!ish the drain, and this presents a single and entire controversy, in which all the landowners are equally interested. The assessment of benefits and damages is merely incidental to the main, and, for the purpose of removal, the indivisible, issues tendered by the originalpetition and report. Whether a removal could be had if the sole issue presented by the remonstrants was the amount of the assessments, it is not necessary to determine. But see Brooks v. Clark, 119 U. S. 502, 7 Sup. Ct. 301. Tested by the principle estab· lished in these cases, it is manifest that neither the original petition nor the report discloses any such separable controversy wholly between the petitioners for removal on the one side and the original petitioners for the drain on the other as will warrant a removal. Leave to file the transcript and docket the cause is denied at the cost of the petitioners for removal, and the transcript is ordered to be transmitted to the circuit court of Lake county, Ind.
MULCAHEY v. LAKE ERIE & W. R. CO. (Circuit Court, N. D. Ohio, W. D. July 27, 1895.)
EVIDENCE-STENOGRAPHER'S NOTES-PRACTICE IN FEDERAl, COURTS.
Act of congress providing that, in addition to the mode of taking depositions in courts of the United States, depositions or testimony may be taken in the mode prescribed by the laws of the state in which the courts are held, merely allows a change in the mode of taking a deposition where some other act of congress allows a deposition to be used in place of oral testimony, but does not authorize the admission of testimony found in the stenographic notes of a former trial, where the laws of the state in which the court is held allows it. Where a case has been removed to a federal court, and tried there without objection to the jurisdiction, verdict will not be set aside and new trial granted to enable objection to be made to the jurisdiction, but the party will be left to his remedy by writ of error.
2. FEDERAL COURTS-JURISDICTION-GRANTING NEW TRIAL TO QUESTION.
Action by Patrick Mulcahey against the Lake Erie & Western Railroad Company. There was a verdict for plaintiff, and defendant moves for a new trial. Finley & Bennett, John N. Doty, and Hurd, Brumback & Thatcher, for plaintiff. A. W. Scott, and John B. Cockrum, for defendant. HAMMOND, J. On its merits the motion for a new trial in this case must be overruled. I do not think the exclusion of the testimony of Andrew Shainer, which was found in the stenographic notes of the former trial, was error. The act of congress (Acts 52d Cong., 1st Sess., c. 14) which provides "that in addition to the mode of taking the depositions of witnesses in cases pending at law or equity in the district and circuit courts of the United States it shall be lawful to take the depositions or testimony of witnesses in the mode prescribed by the laws of the states in which the courts are held" has not changed the ordinary rule of the federal courts that the witness must be produced and his testimony taken orally. Con-
MULC.-\.HEY t7. LAKE.ERIE & W. R. CO.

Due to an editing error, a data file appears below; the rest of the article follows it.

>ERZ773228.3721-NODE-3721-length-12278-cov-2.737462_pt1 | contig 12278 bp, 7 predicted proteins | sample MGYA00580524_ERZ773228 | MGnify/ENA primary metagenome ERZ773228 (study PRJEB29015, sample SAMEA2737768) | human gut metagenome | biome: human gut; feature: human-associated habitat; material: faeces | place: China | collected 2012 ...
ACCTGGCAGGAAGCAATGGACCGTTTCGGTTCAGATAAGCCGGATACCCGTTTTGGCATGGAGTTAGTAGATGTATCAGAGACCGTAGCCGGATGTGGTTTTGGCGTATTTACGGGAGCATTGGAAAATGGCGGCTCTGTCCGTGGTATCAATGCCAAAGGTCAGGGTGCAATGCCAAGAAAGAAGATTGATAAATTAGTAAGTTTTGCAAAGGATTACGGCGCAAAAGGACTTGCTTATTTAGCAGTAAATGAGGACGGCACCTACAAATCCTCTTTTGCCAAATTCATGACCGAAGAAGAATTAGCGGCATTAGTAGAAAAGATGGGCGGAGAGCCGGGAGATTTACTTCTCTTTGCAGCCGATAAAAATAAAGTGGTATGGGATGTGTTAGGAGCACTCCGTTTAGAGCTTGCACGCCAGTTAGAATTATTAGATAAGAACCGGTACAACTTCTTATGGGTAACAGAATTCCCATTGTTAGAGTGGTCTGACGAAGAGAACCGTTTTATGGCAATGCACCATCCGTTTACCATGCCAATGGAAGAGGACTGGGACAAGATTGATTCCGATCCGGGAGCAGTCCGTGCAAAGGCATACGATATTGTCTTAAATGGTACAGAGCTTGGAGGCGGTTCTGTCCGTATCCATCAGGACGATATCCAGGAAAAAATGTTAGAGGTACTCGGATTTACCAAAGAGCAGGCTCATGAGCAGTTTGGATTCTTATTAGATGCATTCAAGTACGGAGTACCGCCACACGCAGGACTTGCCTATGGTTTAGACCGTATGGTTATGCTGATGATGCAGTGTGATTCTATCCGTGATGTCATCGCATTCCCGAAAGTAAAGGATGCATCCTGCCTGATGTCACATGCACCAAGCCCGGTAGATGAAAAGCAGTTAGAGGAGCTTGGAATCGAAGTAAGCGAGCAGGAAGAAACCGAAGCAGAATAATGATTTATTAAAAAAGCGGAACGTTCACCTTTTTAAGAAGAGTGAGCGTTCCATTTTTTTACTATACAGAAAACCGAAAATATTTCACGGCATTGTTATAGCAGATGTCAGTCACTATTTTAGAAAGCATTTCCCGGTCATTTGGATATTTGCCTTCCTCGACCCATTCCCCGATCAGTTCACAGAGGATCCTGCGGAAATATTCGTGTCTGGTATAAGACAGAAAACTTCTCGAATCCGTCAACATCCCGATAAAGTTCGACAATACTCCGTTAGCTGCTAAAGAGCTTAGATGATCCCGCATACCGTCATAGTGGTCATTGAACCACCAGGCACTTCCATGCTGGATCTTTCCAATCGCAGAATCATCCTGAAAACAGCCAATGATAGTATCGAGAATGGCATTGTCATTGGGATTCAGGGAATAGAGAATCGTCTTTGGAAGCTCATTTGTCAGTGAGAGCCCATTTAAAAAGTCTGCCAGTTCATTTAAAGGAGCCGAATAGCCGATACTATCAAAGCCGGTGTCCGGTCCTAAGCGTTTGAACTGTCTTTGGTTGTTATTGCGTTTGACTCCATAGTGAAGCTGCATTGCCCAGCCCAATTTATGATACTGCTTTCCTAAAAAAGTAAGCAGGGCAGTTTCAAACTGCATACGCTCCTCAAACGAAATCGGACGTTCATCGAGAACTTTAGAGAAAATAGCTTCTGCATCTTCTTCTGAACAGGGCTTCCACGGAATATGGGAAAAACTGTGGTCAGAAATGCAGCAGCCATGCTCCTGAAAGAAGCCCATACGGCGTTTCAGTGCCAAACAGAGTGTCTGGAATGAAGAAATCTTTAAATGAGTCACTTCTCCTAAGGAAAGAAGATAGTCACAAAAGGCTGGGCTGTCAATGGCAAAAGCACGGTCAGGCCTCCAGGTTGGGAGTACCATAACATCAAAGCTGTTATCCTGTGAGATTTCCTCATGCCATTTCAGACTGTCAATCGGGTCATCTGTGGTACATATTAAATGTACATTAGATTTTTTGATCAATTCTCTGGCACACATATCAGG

gress has prescribed the only conditions under which depositions may be substituted for oral testimony, and we can use other than oral testimony only in compliance with those conditions, which are so familiar that it is unnecessary to cite them. All that the recent act of congress above quoted has done is to permit depositions authorized by congress· to be taken according to the mode in vogue in the state. It has not enlarged or changed the conditions under which depositions may be substituted for oral testimony, and the state of Ohio cannot, therefore, prescribe other and different conditions than those prescribed by congress. Except, therefore, in directing how a deposition may be formally taken, section 5243 of the Revised Statutes of Ohio (Laws Ohio 1894, p. 86) has no effect upon this question. Our acts of congress prescribe that the deposition .of a witness beyond the jurisdiction of a court may be taken under certain conditions, and the testimony of this witness so beyond the jurisdiction of this court might have been taken under that act of eongress in any mode authorized by the laws of Ohio. But it is quite another thing to say that his testimony found in the stenographic report of a former trial may be used in evidence, and, congress not having said this, the legislature of Ohio cannot prescribe such a rule of evidence for us. The recent act of congress was not intended to have any such effect. In regard to the objection that the court excluded from the jury the evidence of the negligence of the conductor it is sufficient to sa.y that for the reasons so fully stated in the charge itself I still think that was the correct view of the rights of the parties. The result is that the verdict here must be sustained and the motion for a new trial overruled. But we are now confronted with another and an anomalous ground for a new trial, one that, so far as I know, has not been presented before; at least no case has been cited in which it has occurred. This case has been twice expensively tried in this court, once resulting in a mistrial and now in this verdict for the defendant. Yet, for the first time, attention is called to a defect of pleading in the petition for removal which is said to be fatal to our jurisdiction. And we are asked to set this verdict aside and grant a new trial in order that we may then hear a motion to remand the case to the state court from which it came for want of jurisdiction here. It does seem to me that if ever a new trial should be refused upon such a ground as that it should be done in this case. It is entirely true that the recent" legislation of congress has made it quite unnecessary to make any objection to the jurisdiction, and the court is required, whenever the want of it appears, to dismiss the case. This legislation is in hostility to the jurisdiction of the federal courts, and reverses the general rule for quieting all questions of jurisdiction by the appearance and waiver of the parties, and the final judgment in the case. And these cases are dismissed in the appellate courts where the want of jurisdiction appears, and often on the motion of the courts themselves. But it -does not follow from this, in my judgment, that the court here must aid this objection to the jurisdiction by changing the attitude of the party making it, releasing him from the technical obstructions that